Experts Aren't Needed On Redistricting Commission, But Hard Work Is Required

Feb 24, 2019

Map of Michigan's Congressional Districts
Credit Department of Interior / Wikimedia Commons

The Director of Princeton University’s Gerrymandering Project says a new independent commission in Michigan presents an opportunity to move past partisan gridlock and represent a wide range of interests. Sam Wang says there are also challenges such as essentially starting a new state agency from scratch.

Graduates Students in Princeton’s Woodrow Wilson School of International and Public Affairs prepared the report on Michigan’s redistricting commission. Voters approved an amendment to the state Constitution in November that creates the commission to draw the lines for Congressional and state Legislative districts.

The Princeton report looks at what criteria the Michigan commission will have to meet and compares Michigan’s redistricting commission with those started in other states. It also includes some possible maps for Congressional districts, and looks at how some state House and Senate districts could be drawn.

Extended interview with Sam Wang for WMUK's WestSouthwest podcast.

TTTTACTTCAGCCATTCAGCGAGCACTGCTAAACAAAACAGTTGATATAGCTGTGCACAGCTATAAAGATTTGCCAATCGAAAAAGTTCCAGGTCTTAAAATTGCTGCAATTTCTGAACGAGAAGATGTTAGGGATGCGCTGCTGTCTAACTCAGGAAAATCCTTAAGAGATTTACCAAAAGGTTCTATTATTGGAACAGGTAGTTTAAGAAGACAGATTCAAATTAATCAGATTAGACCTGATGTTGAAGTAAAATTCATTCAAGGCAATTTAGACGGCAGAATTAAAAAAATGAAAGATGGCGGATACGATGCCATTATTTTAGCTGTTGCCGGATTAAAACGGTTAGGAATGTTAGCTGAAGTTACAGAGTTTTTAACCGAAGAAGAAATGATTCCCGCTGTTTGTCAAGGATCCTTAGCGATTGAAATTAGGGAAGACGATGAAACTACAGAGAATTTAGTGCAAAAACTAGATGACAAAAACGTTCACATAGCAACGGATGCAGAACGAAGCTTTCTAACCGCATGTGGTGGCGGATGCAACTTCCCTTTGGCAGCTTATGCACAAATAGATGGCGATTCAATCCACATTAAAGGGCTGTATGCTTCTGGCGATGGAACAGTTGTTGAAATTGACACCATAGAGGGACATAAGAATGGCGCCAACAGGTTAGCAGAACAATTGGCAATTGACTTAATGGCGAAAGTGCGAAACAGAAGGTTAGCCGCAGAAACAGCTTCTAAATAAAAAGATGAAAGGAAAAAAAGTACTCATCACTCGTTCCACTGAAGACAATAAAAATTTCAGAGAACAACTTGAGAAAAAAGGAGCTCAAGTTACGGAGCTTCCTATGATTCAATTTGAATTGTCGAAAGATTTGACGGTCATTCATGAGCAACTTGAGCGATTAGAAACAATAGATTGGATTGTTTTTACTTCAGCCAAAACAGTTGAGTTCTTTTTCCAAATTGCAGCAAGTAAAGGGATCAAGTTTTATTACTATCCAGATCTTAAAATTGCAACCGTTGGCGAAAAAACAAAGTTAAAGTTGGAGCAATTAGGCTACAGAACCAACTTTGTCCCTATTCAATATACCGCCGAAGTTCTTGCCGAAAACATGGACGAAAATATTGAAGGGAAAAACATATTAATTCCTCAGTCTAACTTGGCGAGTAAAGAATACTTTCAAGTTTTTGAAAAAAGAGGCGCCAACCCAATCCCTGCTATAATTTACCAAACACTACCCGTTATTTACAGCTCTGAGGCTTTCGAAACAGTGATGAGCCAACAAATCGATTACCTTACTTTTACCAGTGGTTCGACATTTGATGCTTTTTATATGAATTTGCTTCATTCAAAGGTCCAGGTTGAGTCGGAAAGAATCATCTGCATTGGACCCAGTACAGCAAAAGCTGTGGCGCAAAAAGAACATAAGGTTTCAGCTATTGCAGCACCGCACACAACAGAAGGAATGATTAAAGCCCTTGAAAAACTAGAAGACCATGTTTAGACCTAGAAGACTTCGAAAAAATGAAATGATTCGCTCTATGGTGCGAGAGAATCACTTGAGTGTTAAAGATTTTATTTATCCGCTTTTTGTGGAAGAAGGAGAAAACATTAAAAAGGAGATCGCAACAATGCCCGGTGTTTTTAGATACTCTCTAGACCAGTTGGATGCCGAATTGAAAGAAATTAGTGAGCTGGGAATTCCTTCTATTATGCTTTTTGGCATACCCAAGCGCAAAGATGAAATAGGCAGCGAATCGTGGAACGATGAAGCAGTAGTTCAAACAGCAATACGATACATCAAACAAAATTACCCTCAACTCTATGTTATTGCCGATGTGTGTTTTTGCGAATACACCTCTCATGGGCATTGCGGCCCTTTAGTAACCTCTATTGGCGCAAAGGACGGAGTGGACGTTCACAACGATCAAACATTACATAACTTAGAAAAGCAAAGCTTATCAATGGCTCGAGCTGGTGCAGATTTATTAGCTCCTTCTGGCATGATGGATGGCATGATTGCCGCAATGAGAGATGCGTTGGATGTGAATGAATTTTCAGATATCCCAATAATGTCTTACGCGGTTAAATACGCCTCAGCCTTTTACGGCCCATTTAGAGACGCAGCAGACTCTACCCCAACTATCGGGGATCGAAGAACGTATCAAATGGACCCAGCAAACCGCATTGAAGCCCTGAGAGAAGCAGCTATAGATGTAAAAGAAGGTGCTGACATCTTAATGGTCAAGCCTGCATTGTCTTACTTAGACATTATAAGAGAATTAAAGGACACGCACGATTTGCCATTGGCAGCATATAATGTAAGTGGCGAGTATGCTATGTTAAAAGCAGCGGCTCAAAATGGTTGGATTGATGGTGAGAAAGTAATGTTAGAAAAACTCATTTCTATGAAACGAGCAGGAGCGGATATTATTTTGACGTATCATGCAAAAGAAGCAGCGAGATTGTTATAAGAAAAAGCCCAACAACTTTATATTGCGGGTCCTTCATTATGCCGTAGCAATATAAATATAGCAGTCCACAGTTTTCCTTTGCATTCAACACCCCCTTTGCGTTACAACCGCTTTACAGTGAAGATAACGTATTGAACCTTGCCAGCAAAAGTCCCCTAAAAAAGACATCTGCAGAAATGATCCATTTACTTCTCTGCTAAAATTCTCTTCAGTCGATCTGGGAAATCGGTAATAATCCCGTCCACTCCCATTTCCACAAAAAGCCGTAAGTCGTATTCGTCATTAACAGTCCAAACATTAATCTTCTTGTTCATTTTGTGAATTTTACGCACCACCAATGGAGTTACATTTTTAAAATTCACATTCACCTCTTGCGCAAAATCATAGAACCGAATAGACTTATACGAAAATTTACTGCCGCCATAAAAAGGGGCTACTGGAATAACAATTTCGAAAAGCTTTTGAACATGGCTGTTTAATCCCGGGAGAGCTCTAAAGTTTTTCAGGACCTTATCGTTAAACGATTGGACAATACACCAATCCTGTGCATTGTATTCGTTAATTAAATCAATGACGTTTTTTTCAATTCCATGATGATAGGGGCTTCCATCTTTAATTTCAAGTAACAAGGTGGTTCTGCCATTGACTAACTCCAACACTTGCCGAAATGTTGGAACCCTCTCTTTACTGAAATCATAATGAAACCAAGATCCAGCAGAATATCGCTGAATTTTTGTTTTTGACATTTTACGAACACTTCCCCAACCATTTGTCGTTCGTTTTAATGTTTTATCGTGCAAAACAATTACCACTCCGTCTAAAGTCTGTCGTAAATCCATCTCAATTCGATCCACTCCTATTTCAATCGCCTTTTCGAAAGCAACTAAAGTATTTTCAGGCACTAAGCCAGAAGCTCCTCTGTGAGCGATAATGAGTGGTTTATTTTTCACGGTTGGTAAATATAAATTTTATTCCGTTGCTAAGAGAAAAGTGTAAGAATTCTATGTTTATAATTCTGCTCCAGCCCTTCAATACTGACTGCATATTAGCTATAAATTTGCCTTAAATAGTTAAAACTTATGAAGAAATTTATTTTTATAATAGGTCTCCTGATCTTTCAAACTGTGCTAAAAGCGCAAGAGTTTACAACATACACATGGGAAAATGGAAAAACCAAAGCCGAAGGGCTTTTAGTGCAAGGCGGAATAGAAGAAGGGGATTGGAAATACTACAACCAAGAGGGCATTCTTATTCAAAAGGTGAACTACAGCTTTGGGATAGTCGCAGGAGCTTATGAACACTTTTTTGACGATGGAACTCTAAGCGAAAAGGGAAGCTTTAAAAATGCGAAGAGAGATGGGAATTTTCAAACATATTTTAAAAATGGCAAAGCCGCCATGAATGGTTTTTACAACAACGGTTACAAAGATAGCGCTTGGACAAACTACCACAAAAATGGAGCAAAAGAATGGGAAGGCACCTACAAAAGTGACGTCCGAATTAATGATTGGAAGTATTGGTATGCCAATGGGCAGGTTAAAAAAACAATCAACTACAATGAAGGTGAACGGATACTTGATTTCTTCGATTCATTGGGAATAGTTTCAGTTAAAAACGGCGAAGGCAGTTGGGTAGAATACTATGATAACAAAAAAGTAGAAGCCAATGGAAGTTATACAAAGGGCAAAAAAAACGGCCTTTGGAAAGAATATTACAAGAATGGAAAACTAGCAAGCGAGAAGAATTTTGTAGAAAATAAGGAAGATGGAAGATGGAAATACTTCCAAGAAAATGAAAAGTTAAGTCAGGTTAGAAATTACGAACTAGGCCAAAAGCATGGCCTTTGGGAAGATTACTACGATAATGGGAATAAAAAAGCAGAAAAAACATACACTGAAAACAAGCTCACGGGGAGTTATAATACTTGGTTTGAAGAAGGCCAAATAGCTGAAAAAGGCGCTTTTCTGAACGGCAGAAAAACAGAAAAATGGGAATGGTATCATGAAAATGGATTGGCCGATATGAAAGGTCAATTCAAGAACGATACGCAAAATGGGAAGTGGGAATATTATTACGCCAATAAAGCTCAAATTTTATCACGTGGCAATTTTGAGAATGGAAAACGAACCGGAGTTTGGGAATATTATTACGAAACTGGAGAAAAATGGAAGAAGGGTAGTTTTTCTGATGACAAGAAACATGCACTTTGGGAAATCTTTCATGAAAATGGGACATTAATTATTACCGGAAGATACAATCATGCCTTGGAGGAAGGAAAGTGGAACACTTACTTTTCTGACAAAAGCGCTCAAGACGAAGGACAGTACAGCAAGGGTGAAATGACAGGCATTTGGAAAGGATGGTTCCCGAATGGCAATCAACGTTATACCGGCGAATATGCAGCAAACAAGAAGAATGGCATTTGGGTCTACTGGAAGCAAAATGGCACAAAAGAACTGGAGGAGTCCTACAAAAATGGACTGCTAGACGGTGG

Wang says the commission will need to hire experts and get public input. He says the commissioners don’t have to be experts in redistricting, but Wang says it’s important that the members of the commission get to know each other and develop trust.

The redistricting commission won’t be established until after the 2020 census. There is currently a lawsuit over the maps that were approved by the state Legislature in 2011. Attorneys defending the maps have said that Democrats have a “geography problem.” Since people who vote for Democrats tend to live in larger cities, they are grouped together in Congressional and state legislative districts. Wang says Republicans have a small advantage because their voters are more likely to live in rural areas. But he says creative drawing of lines can produce a range of different outcomes with the same population pattern.

Image from Wikimedia Commons